KEARNEY — Ben Wooden isn’t afraid of dying, but he is afraid of not living.
The 23-year-old Kearney resident has piloted planes for about six years, and he has jumped out of planes 47 times skydiving.
“I remember the first time I flew a plane,” Ben said. “I don’t remember much from that flight, other than my sister nearly puking in the back seat because I almost turned us upside down over Minneapolis.”
Before moving to Kearney, Ben grew up in Edina, Minnesota, as the second born of five children. His father, Tom Wooden, has flown for Delta Airlines since 1987, and while some families went on road trips, the Woodens took flight across the United States. Through his own travels, Ben has visited places around the world, including Rio, Tokyo, Amsterdam, Australia and places in South Africa.
When it comes to piloting, the apple doesn’t fall far from the tree.
“I’d come home from a trip, and I would be home for two days, and I’d call the high school and say, ‘Ben, come on out. Release Ben,’” Tom said. “He had a study hall last period, and they’d be like, ‘Oh, you’re going flying again?’ and I’m like ‘Yep, we’re going flying.’ He’d leave school early, come out to the airport and we’d go fly.”
As his instructor, Tom helped Ben earn his private pilot’s license.
After graduating high school, Ben wanted to enroll at an aviation school, but decided against it after his father suggested he have a back-up plan.
Instead, he majored in composition engineering at Winona State University.
While in college, he discovered a new way to curb his hunger for flight when he went tandem skydiving for the first time.
At the time, Ben had his commercial certificate and complex aircraft endorsement, thanks to his Red Baron Flyers chief instructor and safety officer, Ed Chapman.
“I have been a pilot for 53 years and I’ve seen 1,500 pilots and Ben is easily in the top five,” Chapman said. “I have fingers and toes crossed that his talents get him to an airline position because he is very, very talented.”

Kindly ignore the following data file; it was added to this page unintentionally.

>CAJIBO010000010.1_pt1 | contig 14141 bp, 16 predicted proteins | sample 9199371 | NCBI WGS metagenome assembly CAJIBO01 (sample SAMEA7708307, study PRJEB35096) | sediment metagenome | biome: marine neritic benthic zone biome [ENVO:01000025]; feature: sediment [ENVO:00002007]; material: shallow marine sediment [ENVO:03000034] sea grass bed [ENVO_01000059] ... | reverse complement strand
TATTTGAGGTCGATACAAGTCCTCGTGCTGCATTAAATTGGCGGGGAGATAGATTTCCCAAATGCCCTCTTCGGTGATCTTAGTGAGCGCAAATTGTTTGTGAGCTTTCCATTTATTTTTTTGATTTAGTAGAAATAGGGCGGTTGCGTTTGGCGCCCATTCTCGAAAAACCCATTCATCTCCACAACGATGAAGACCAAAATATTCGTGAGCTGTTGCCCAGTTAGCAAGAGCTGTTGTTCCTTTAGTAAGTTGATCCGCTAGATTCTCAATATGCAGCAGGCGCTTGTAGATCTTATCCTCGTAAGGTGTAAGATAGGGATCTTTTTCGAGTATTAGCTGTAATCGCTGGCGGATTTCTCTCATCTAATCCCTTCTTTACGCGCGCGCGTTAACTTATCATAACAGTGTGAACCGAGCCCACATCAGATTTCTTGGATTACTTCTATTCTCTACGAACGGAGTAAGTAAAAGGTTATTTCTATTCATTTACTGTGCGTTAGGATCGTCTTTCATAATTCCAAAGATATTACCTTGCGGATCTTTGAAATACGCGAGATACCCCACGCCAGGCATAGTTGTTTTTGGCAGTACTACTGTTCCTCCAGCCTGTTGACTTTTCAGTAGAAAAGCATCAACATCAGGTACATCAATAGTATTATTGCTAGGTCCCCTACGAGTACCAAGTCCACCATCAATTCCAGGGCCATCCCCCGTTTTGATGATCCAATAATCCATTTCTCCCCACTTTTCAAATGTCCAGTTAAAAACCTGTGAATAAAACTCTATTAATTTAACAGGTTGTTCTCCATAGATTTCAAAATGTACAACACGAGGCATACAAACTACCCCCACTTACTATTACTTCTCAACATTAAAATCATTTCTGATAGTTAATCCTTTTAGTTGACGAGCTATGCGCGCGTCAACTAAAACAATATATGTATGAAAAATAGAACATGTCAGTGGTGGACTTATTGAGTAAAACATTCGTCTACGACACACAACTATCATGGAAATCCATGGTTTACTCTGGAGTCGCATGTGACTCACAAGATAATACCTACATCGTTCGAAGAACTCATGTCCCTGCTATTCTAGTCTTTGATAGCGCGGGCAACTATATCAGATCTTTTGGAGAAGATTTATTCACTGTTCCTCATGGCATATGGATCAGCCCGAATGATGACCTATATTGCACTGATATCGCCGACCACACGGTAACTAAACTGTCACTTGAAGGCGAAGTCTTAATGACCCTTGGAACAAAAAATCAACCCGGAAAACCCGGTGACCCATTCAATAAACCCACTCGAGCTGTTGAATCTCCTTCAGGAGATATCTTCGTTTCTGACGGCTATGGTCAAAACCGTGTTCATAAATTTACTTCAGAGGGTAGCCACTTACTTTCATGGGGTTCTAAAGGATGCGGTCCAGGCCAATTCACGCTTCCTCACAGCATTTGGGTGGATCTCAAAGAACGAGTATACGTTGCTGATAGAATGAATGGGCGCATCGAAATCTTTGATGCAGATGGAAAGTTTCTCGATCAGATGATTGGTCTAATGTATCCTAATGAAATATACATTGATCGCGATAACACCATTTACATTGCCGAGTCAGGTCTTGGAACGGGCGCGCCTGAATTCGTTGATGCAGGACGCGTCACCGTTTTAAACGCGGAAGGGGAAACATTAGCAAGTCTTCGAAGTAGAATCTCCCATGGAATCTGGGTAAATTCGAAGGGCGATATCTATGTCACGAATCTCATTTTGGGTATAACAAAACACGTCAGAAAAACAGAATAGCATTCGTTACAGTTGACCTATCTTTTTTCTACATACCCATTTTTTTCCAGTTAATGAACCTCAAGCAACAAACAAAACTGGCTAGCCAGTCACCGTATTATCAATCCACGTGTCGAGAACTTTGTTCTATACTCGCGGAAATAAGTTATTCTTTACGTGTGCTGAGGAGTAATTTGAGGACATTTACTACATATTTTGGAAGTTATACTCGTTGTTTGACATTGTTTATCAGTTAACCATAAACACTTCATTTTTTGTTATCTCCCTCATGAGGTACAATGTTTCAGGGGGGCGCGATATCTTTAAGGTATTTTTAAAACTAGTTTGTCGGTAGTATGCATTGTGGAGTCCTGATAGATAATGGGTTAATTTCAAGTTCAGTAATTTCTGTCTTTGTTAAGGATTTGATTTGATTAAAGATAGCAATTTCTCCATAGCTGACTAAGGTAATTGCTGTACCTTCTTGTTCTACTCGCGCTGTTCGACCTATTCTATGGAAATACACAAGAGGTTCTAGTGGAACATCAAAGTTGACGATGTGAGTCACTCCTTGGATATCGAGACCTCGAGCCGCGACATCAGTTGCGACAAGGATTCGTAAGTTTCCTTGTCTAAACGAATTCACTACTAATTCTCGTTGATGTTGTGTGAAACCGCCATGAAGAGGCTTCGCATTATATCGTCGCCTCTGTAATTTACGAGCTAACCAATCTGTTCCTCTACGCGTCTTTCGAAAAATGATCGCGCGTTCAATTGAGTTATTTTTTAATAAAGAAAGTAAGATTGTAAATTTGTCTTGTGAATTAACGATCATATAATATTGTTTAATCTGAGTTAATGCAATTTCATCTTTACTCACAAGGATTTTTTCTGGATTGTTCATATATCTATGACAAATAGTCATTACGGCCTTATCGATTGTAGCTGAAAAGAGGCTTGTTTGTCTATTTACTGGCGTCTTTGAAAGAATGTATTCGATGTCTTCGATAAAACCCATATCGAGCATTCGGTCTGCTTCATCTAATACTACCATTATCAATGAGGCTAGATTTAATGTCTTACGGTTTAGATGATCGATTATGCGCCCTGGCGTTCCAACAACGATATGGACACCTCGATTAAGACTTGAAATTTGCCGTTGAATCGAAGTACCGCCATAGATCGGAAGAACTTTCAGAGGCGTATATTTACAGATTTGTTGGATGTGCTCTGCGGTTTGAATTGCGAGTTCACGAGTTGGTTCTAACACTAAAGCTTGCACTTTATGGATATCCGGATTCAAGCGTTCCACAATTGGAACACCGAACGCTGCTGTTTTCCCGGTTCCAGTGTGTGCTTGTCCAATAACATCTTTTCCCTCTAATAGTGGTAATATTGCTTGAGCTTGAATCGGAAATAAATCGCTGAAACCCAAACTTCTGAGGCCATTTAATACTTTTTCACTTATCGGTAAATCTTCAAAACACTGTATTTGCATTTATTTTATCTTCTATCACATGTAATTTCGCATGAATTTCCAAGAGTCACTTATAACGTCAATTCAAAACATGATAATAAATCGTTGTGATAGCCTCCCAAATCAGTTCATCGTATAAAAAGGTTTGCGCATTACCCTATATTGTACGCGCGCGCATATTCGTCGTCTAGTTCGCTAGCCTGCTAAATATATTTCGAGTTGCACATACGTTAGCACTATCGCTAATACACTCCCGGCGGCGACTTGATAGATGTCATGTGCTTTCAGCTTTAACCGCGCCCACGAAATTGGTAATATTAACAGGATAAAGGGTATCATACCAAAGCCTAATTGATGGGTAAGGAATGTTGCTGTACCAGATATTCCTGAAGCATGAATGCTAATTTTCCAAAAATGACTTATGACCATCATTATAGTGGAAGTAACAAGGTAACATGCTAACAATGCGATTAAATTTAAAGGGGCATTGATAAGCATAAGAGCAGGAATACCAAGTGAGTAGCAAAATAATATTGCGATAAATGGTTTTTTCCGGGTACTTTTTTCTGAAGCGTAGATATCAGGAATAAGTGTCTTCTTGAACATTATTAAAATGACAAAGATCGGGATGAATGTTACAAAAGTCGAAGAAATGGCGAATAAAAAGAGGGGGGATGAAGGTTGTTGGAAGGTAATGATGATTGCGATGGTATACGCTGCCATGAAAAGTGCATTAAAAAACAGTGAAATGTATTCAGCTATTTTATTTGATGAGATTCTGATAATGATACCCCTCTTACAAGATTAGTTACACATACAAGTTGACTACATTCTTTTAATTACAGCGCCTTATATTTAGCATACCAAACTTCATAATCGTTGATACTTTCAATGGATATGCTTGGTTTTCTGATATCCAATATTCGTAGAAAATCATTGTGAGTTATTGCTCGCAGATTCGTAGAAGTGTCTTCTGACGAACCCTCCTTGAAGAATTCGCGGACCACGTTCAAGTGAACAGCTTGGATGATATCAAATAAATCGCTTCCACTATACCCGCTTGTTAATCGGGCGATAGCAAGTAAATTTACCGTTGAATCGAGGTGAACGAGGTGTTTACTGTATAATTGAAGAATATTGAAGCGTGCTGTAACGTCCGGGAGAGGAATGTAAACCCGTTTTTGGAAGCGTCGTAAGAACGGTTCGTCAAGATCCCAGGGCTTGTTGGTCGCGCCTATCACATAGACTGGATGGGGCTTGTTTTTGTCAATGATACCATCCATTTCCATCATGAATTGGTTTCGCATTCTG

The former fighter pilot in Vietnam said he would tell pilots to fly “as if the Queen of England was in the back seat,” and Ben took that advice to heart.
Ben continued to fly smoothly when he got a job as a skydive pilot at Chippewa Falls, Wisconsin, during the weekends. It was about a 90-minute drive to work for Ben to log more hours.
It wasn’t long before Ben gained his solo skydiving license.
“After dropping 1,500 different people out of airplanes and watching them get to skydive, I figured it looks pretty fun, and I should learn how to do it for myself,” Ben said.
The instructors were happy to teach Ben, including Mary Bauer, who has hit many milestones in the United States Parachute Association as one of the top women in the country to jump out of an airplane more than 19,700 times.
“He was a quick study, safe, confident and extremely athletic, so the jumping part came natural,” said Bauer, who is also the treasurer of the Skydive Wissota Club. “His parents have taught him well, and he literally grew up in an airplane. It was very evident if you flew with him.”